Sophie's parents took away her candles to keep her from studying math. She did not stop! A professor discovered that the "brilliant" homework sent to him by a supposed male came from a female. Still, nothing stopped Sophie. She tackled a math problem to find a formula that would predict patterns of vibrations for a reward from the Academy of Sciences, was the only entry. She did not win, but tried again, then again, and finally she figured it out. There was only one entry again and it came from a woman! Bardoe writes that "her equation was as precise and eloquent as a poem."
           It's an inspiring text, another "she persisted" story, written with celebration of the life of this young girl growing into a woman who devoted her life to mathematics. Bardoe's author's note discusses her research including the challenges of conflicting stories, how many details to include to show the struggles for Sophie in following this passion because she was a woman. Barbara McClintock shares her background as an 'abysmal math student', wondering how she could possibly illustrate the pages for a famous mathematician. Because there was the content thread of allusions to vibrations, she chose to swirl numbers and equations around Sophie, and I also loved seeing math equations on buildings, the background of "math homework" accompanied by the homework mail flying off to the teacher. The vision to me meant Sophie's life, from early childhood, "whirled" with mathematics. 
The page spread showing men's response when Sophie won the prize.

Monday, May 6, 2019

Monday Reading - Wow! Books!

           Visit Kellee and Ricki at UnleashingReaders and Jen at Teach Mentor Texts to see what they've been reading, along with everyone else who post their favorites.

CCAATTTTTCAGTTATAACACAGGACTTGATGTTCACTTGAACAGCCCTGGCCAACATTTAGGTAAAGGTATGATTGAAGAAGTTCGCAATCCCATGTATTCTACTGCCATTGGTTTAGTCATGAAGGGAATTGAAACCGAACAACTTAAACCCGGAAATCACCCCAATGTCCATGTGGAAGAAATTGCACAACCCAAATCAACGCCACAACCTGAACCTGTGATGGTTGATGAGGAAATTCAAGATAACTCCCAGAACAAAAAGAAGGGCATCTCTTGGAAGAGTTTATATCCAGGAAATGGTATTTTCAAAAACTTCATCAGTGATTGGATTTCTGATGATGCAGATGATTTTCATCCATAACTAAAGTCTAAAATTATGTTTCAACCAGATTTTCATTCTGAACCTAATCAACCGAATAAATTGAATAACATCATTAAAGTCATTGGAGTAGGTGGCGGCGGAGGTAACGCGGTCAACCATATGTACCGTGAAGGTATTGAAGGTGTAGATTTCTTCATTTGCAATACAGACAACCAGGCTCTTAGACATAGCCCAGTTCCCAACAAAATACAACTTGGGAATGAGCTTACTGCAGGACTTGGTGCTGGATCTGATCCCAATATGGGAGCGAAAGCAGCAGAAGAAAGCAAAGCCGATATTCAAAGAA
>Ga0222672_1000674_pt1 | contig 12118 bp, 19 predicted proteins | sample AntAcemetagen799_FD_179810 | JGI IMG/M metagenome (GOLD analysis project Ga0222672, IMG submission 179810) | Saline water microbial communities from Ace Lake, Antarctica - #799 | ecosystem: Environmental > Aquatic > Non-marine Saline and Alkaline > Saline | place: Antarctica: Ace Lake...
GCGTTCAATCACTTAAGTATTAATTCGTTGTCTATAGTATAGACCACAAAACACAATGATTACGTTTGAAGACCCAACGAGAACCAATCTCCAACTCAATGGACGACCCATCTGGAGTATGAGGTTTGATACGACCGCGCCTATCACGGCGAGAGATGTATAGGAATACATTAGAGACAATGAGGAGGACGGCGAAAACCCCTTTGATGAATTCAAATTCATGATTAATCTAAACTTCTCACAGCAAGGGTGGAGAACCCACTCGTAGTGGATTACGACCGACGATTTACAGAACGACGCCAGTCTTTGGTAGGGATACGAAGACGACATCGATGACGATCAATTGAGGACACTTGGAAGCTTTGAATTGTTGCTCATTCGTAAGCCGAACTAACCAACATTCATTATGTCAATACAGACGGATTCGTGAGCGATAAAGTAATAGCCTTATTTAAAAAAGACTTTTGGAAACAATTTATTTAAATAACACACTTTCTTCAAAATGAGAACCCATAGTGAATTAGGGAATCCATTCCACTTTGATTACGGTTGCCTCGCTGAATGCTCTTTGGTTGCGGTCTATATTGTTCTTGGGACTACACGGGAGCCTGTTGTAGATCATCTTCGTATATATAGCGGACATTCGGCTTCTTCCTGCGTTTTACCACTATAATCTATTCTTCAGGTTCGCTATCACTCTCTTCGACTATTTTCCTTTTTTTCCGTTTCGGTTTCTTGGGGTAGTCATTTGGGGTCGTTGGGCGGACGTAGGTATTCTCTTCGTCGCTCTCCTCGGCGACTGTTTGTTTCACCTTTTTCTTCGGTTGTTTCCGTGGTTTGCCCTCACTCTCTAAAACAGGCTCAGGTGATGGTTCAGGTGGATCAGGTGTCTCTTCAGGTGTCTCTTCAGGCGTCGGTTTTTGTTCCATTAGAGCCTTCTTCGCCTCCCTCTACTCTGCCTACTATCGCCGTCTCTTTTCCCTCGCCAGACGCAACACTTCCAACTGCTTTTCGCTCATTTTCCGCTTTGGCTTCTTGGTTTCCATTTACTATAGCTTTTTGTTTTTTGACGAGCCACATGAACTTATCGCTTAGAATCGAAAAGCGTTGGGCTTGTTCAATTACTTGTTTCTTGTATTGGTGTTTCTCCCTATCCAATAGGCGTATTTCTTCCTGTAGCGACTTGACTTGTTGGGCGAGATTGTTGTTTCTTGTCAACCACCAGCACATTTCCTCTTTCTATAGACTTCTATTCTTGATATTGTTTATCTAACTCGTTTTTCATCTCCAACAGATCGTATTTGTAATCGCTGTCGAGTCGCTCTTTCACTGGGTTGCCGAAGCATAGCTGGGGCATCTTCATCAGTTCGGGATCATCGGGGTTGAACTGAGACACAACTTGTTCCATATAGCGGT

I reviewed A Suitcase of Seaweed by Janet Wong last Poetry Friday here. It is a wonderful new poetry book for all ages, but teachers especially will love sharing and using it in their classrooms.
       If you want a book to help with empathy for the lives that some immigrants live, this book by Mariana Llanos is one to add to your collection. Out only last month, thanks to Penny Candy books for this story, one of the immigrants who had to return to their home country. This particular time they moved into a grandmother's small home. It is heart-breaking to read and see. Grandmother shares what she has, but it is little. The children are American, the story told by Luca, a young boy, who shows his sadness through the book. He will miss his friends, asks where will they sleep? He laments" "But I can't even speak Spanish! How will I make friends?" The illustrations by Anna Lopez Real focus most on Luca and his loving parents using muted colors. One additional wonderful thing about this story is that it's bilingual, giving many a chance to experience the story without a struggle in the language.

          OUT TODAY! I've never had the exciting experience of going on safari, but one that I have had is to work for one week in my state, SW Colorado, learning about and helping with a bird count of Sandhill Cranes, one experience that still inspires me to help in the area of the plight of cranes on earth, especially those Sandhill Cranes. Thanks to PR by The Book for the copy of this brand new book!